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The Power of Now
Thursday, January 2, 2014
Court Approval Means African-American and Latino Custodians
Will Keep Job Benefits
A federal district court preliminarily approved a settlement to resolve a long-running lawsuit that challenged the New York City Board of Education’s discriminatory policies for hiring public school custodians. The NAACP Legal Defense and Educational Fund, Inc. (LDF) represents ten African-American and Latino custodians who were denied permanent jobs and, instead, relegated to provisional positions, in which they did the work of permanent custodians but without many of the job benefits.
As part of the settlement, LDF’s clients – along with 49 other individuals who were improperly denied permanent positions because of their race, sex, or national origin – will keep the key job benefits they received under an earlier settlement in this case between the Board of Education and the U.S. Department of Justice (DOJ). The agreement also establishes a claims process to provide compensation for incumbent custodians if they lose a school assignment to any of the 59 individuals.
In April 2014, the court will hold a hearing to decide whether to grant final approval for the settlement.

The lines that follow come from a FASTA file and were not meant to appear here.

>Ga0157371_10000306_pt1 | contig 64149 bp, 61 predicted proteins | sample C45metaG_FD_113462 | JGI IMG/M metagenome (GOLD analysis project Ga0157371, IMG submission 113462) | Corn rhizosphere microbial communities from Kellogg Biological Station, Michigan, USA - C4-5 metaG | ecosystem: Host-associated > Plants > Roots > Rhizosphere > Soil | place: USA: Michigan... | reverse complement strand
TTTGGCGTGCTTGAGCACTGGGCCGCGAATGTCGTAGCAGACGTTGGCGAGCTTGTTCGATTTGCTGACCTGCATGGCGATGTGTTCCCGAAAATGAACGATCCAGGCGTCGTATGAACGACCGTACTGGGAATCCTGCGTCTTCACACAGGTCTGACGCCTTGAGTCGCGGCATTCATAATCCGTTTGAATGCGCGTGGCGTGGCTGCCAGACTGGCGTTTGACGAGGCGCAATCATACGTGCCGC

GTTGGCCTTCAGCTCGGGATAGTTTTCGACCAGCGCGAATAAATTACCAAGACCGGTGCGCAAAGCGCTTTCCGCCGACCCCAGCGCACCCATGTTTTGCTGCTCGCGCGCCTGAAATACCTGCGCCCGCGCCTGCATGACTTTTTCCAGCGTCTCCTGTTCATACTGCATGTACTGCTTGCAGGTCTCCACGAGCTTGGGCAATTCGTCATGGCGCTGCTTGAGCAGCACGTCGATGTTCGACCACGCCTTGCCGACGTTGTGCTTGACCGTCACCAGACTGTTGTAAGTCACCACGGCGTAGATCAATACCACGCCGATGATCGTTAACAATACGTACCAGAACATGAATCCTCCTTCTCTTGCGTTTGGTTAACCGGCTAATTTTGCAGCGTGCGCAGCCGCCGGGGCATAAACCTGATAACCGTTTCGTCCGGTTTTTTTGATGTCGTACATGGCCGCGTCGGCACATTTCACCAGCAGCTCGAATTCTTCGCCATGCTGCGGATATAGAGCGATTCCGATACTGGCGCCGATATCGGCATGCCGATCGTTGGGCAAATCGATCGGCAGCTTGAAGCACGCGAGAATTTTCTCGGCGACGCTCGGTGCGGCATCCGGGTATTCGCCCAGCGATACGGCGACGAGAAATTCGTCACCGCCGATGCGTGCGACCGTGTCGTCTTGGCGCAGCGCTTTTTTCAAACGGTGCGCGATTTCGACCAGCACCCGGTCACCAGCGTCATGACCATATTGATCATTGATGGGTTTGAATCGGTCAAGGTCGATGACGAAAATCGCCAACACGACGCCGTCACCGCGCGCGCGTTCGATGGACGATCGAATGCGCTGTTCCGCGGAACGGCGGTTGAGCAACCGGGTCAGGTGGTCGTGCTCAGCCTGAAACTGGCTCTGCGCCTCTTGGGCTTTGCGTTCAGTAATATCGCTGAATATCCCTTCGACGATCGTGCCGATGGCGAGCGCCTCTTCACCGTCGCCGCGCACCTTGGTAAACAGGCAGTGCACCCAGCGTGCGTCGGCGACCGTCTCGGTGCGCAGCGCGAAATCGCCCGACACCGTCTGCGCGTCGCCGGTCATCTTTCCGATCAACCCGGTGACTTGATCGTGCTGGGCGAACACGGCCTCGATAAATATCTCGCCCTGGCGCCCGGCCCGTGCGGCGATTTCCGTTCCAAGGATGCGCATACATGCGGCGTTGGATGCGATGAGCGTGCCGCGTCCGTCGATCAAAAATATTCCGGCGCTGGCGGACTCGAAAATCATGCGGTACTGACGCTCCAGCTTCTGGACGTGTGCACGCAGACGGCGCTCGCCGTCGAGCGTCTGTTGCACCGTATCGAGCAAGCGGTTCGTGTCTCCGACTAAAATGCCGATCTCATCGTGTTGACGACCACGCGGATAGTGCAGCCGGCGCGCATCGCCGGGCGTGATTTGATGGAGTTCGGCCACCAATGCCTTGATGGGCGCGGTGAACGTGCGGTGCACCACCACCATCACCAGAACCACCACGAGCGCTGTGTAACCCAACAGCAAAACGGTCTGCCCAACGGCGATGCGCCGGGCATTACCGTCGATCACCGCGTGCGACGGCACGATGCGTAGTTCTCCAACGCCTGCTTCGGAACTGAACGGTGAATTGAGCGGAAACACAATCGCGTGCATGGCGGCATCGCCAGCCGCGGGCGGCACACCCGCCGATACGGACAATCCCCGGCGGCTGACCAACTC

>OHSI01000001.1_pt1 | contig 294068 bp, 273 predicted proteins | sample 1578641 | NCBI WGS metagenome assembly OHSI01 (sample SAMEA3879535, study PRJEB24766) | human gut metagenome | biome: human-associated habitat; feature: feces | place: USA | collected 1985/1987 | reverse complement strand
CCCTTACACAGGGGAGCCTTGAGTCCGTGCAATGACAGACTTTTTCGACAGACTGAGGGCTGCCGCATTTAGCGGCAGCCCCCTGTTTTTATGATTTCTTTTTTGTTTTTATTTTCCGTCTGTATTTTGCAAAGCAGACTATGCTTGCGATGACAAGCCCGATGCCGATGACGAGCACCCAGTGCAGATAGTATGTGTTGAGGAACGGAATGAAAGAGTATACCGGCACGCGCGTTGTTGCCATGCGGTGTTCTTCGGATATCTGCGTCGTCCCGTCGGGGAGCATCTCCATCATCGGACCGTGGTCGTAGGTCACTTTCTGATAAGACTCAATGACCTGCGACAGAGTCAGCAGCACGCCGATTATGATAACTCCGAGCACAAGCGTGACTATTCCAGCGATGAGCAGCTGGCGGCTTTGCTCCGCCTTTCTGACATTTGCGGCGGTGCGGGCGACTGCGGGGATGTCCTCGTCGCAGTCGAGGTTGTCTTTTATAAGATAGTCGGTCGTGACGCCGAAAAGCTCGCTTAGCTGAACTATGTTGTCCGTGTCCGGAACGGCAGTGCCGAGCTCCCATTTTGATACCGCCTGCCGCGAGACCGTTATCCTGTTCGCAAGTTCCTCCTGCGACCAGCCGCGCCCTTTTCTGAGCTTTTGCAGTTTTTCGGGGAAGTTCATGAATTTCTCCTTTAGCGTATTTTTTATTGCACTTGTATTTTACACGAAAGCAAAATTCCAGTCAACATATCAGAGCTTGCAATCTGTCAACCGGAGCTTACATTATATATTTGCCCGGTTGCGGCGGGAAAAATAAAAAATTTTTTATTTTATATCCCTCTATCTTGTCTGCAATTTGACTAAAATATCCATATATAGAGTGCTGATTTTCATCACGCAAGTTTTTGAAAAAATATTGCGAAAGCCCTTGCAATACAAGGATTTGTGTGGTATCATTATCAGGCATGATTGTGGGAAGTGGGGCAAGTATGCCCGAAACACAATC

Read the notice of proposed class action settlement .
Background on United States v. New York City Board of Education
In 1996, DOJ filed a complaint against the Board of Education alleging that African-Americans, Latinos, Asian Americans, and women were disproportionately excluded by the Board’s hiring process for permanent school custodian positions, with the result that most could only obtain provisional employment. Provisional custodians do the same work as permanent custodians and are similarly qualified, but they lack many of the job benefits that permanent custodians enjoy. For instance, they can be fired at any time and have no ability to obtain transfers and promotions.
The Board of Education settled with DOJ in 1999. The Board agreed to give permanent positions with retroactive seniority to minority and female provisional custodians negatively affected by its hiring practices. After a group of incumbent custodians challenged the lawfulness of the settlement, DOJ proposed revisions that would have reduced the remedies it had previously negotiated. LDF intervened on behalf of African-American and Latino custodians whose permanent positions and seniority were at risk.
After many years of litigation, all of the parties have come together to resolve this long-running dispute and to move forward to promote equal opportunity in the workplace. The settlement is subject to final approval by the court.